- Eswar Prasad, an economics professor at Cornell University, warned that a run on stablecoins could spill over into bond markets, as issuers of these types of cryptocurrencies may have to sell U.S. government bonds to honor redemptions.
- Issuers of stablecoins tether, USD Coin, and Binance USD claim to be backed by real-world assets, including billions of dollars in US Treasury bonds.
- Prasad said that if such a run happened when bond market sentiment is “very fragile as it is in the US right now,” there could be a “multiplier effect,” thanks to major selling pressure on government bonds.
The nearly $1.4 trillion collapse of the crypto market in 2022 has not made a dent for traditional assets like stocks or for the real economy.
But an academic has warned that the failure of a major stablecoin could have an impact on the US bond market, marking a potentially new area that investors should keep an eye on as contagion continues to spread across the sector.
Stablecoins are a type of digital currency that is supposed to be pegged one-to-one to a fiat currency such as the US dollar or the Euro. Examples are tether (USDT), USD coin (USDC) and Binance USD (BUSD), the three largest stablecoins.
These kinds of coins have become the backbone of the crypto economy, allowing people to trade in and out of various cryptocurrencies without having to convert their money into fiat.
Issuers of those stablecoins say they are backed by real assets such as fiat currency or bonds, allowing users to exchange their token one-for-one for a real asset.
Tether says more than 58% of its reserves are held in US Treasury Bills worth about $39.7 billion. Circle, the company behind USDC, has approximately $12.7 billion in government bonds in reserve. Paxos, which issues BUSD, said it has about $6 billion in US Treasury bills. All of these numbers come from the companies’ latest reports released in November.
But while there are no signs of major stablecoins collapsing, Eswar Prasad, an economics professor at Cornell University, said it is something regulators he has spoken to are concerned about because of the impact it could have on traditional financial markets. That’s because a possible run on a stablecoin – where large groups of users want to exchange their digital currency for fiat – would mean the issuer would have to sell the assets in its reserve. That could mean dumping large amounts of US Treasuries.
“And I think [the] the concern from regulators is that if confidence in stablecoins were to disappear… you could get a wave of redemptions, which in turn will mean the stablecoin issuers have to buy back their holdings of treasury bills,” Prasad told CNBC at the Crypto Finance Conference in St. Moritz, Switzerland, this week.
“And a large number of redemptions, even in a fairly liquid market, can cause turmoil in the underlying securities market. And given the importance of the Treasury market to the broader US financial system…I think regulators are right to be concerned. “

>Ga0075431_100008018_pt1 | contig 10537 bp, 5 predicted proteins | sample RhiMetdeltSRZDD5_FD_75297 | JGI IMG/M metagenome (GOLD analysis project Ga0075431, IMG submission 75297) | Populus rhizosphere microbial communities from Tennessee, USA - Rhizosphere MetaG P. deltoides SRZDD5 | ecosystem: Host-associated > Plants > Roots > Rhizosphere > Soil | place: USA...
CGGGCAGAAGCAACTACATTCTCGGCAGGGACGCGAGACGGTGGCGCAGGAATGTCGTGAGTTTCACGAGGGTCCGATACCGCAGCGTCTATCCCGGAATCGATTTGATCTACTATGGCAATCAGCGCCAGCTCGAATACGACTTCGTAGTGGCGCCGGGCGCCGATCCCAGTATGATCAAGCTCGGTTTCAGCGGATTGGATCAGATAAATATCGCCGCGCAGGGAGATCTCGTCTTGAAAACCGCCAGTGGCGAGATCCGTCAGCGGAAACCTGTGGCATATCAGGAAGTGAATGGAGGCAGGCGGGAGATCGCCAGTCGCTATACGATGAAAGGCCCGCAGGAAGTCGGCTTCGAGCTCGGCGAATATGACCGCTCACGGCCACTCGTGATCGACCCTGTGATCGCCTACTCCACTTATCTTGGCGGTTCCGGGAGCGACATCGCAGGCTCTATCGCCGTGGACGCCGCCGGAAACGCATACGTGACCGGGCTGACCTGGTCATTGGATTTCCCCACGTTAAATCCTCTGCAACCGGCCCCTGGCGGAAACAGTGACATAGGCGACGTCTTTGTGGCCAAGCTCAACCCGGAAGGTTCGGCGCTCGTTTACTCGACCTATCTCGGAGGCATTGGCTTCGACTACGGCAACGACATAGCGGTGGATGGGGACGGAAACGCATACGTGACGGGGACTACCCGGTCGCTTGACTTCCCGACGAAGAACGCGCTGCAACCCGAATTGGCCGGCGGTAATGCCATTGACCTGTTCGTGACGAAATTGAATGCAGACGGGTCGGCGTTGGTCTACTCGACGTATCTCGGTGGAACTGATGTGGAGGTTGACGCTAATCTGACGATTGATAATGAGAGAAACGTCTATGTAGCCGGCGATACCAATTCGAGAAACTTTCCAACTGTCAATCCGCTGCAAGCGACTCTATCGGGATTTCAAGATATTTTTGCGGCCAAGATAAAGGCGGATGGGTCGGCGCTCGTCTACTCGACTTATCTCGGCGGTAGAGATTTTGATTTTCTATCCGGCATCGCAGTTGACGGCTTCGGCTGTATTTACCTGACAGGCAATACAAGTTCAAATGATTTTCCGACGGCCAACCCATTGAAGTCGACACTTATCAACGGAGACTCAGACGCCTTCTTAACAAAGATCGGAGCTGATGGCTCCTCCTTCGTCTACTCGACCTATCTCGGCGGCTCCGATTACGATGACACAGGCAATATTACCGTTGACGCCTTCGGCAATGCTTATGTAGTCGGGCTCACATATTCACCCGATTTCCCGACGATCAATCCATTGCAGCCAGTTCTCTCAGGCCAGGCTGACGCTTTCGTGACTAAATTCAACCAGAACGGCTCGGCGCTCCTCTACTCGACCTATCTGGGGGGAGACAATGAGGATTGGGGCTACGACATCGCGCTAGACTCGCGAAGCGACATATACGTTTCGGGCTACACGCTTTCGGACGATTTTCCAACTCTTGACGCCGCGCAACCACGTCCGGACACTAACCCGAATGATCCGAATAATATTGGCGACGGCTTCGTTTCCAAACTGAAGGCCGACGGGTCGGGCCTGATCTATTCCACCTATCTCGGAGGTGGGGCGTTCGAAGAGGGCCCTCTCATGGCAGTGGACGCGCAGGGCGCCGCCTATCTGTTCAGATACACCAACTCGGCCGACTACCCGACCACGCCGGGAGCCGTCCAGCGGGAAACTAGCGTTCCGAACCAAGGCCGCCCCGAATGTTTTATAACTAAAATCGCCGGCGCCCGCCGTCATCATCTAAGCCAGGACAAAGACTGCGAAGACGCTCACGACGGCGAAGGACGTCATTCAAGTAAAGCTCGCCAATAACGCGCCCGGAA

A growing number of voices have warned of the impact a “run” on stablecoins could have on traditional financial markets.
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Prasad advises regulators around the world on policies related to cryptocurrencies.
The academic warned that if such a run happened when bond market sentiment is “very fragile as it is in the US right now,” there could be a “multiplier effect” thanks to major selling pressure on government bonds.
“If you have a big wave of redemptions, that can really hurt liquidity in that market,” Prasad said.
The Federal Reserve raised interest rates several times in 2022 and is expected to continue doing so this year to contain rampant inflation. The US bond market had its worst year ever in 2022.
Stablecoins account for about $145 billion worth of the $881 billion the entire cryptocurrency market is worth, so they are significant. And there have already been failures.
Last year, a coin called terraUSD collapsed. It was called an algorithmic stablecoin, so named because it maintained its one-to-one peg to the US dollar through an algorithm. It was not fully backed by real assets such as bonds such as USDC, BUSD and USDT. The algorithm failed and terraUSD crashed sending shock waves across the crypto market.
The US Federal Reserve also warned in a May 2022 report that “stablecoins remain prone to runs, and many bond and bank loan mutual funds remain vulnerable to redemption risks.”
Bill Tai, a well-known venture capitalist and veteran of the crypto industry, said he doesn’t think there will be a collapse of any of the major stablecoins, but said research into this type of cryptocurrency “has increased for a reason”.
“I think just like in our traditional finance industry, where people were caught off guard by hidden contagion within the subprime market during the great financial crisis, there could be a few pockets of leverage on some of the assets that claim to support stablecoin,” Tai told CNBC in an interview on Thursday.
Tai compared a potential stablecoin blowout to a surprise event like the subprime mortgage crisis, which began in 2007. Lenders offered mortgages to borrowers with poor credit, leading to defaults and contributing to the financial crisis. It came as somewhat of a surprise.
“And if one of those (stablecoins) goes down, there will be another downdraft,” Tai added.